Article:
What is Either Way about? Either Way is a story about a gay kid. The story follows Cael from first grade through high school. He knows from the time he is very young that there is something different about him. At summer camp Cael runs across a book about a gay soldier that changes his life. Either Way is a braid of three stories: Cael’s coming-of-age, coming out story; the story about the gay soldier; and a high school class exploring civil rights and the history of same-sex marriage. I tossed in a couple of surprises at the end.
What is your newest book really about? The principal message found in Either Way is this: It’s okay to be gay. Or not. Either Way. It’s okay. I hope to help dispel the wrong-headed idea that we have a choice about our sexual orientation. LGBTQ children struggle with their differentness from a very young age, and some, after learning the hard way, live a life of deception among those closest to them. Their parents, siblings and friends often do not see the child’s full, true self until many years later when the young person finally comes out, if he or she ever does. This story is about accepting and celebrating who we are, as we are.
What inspired you to write this book? I wanted to write a book about a gay child for years. My husband’s youngest son was three years old when he became a part of my life. I took to calling him my heart-son a while ago (I’m his heart-mom), because I feel that stepson infers distance, and I don’t feel distance with Kevin. He is as close to me as my biological sons. When he was in middle school he came home one day and told me that kids in school were saying his best friend was gay. I asked him if he thought it was true, and he said yes. Then I said, “Well, he is your friend. Nothing has changed.” My intention was to convey acceptance of others, just the way they are.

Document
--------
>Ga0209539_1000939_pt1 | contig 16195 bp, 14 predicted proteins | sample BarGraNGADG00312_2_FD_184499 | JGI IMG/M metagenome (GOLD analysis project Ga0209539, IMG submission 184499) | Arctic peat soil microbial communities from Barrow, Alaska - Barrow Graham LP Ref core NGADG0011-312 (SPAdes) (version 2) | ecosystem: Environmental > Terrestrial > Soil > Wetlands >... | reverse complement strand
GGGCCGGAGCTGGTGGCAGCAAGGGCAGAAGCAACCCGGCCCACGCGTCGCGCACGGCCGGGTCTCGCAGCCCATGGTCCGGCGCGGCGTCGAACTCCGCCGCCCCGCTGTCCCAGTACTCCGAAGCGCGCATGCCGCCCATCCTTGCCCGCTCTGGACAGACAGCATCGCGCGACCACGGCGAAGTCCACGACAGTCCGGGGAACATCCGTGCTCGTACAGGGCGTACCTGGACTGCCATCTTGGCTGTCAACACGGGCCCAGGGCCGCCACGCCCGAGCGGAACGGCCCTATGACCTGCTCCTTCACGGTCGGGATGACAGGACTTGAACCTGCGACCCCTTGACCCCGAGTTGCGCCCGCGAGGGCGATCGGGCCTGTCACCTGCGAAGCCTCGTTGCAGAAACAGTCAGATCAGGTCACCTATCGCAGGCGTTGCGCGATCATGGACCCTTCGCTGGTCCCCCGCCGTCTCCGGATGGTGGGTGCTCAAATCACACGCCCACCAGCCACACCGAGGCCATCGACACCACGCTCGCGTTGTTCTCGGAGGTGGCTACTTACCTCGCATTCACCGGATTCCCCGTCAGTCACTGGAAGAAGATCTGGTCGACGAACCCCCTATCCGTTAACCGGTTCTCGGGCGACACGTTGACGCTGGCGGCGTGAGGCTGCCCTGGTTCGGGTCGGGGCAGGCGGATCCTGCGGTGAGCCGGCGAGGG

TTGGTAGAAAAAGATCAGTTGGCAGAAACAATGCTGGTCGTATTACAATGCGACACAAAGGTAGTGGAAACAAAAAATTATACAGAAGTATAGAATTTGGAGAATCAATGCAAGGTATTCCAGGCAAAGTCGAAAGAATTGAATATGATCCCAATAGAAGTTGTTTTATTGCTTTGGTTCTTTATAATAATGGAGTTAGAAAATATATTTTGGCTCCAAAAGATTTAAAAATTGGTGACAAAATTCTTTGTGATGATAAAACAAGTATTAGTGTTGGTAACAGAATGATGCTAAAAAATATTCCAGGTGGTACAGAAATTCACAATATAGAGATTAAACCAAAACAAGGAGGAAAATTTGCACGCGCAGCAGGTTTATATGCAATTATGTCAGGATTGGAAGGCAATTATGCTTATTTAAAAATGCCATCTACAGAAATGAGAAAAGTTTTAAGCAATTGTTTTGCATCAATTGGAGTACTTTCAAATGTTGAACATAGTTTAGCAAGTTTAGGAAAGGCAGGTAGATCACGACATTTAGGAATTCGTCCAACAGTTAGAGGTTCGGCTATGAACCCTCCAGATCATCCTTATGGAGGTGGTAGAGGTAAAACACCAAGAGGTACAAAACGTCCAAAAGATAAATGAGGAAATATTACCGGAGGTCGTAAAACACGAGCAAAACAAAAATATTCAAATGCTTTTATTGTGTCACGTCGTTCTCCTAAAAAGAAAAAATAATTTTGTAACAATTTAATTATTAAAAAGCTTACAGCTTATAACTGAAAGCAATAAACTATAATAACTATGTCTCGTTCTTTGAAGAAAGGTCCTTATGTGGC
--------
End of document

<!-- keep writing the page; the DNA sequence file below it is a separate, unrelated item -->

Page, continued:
Having said this, I would have thought Kevin would have felt comfortable enough to tell me that he also is gay. But he didn’t say a word. It was five more years before he came out to me, and he did it through a text. He asked me to “tell Dad.”
I mourn for the lost years of knowing Kevin’s true self. I am saddened that he felt he had to hide who he is around me, a person who loves him fully. So yes, Kevin is my inspiration for this book. The main character, Cael, is a compilation of Kevin and other LGBTQ people I know. Many stories in this book are real-life sharing of bits of people’s lives.
What’s your favorite story from making this book? Writing this book was an endeavor of the heart. I think my favorite story, however, comes from before I even began to write it. I had submitted a different story about a gay kid in picture book format, because picture books are what I have written in the past and am familiar with. After several weeks it was rejected. I received the rejection the day my mother died in 2014. The managing editor, Kristine Enderle, asked me if I had any other ideas rattling around. I replied to Kristine that I did have another idea, but I had just lost my beautiful mother and would need some time. She replied, and I will never forget her tender words. In fact, I saved the email.
“I’m so sorry to hear about your mother, and my thoughts are with you. Please take whatever time you need as you know, and take care of you too. Let me know if there’s anything else you need or want to discuss. Magination Press will be here when you get back to writing. Well wishes and a big fat ((hug)). —ke
Thanks Sandy! —ke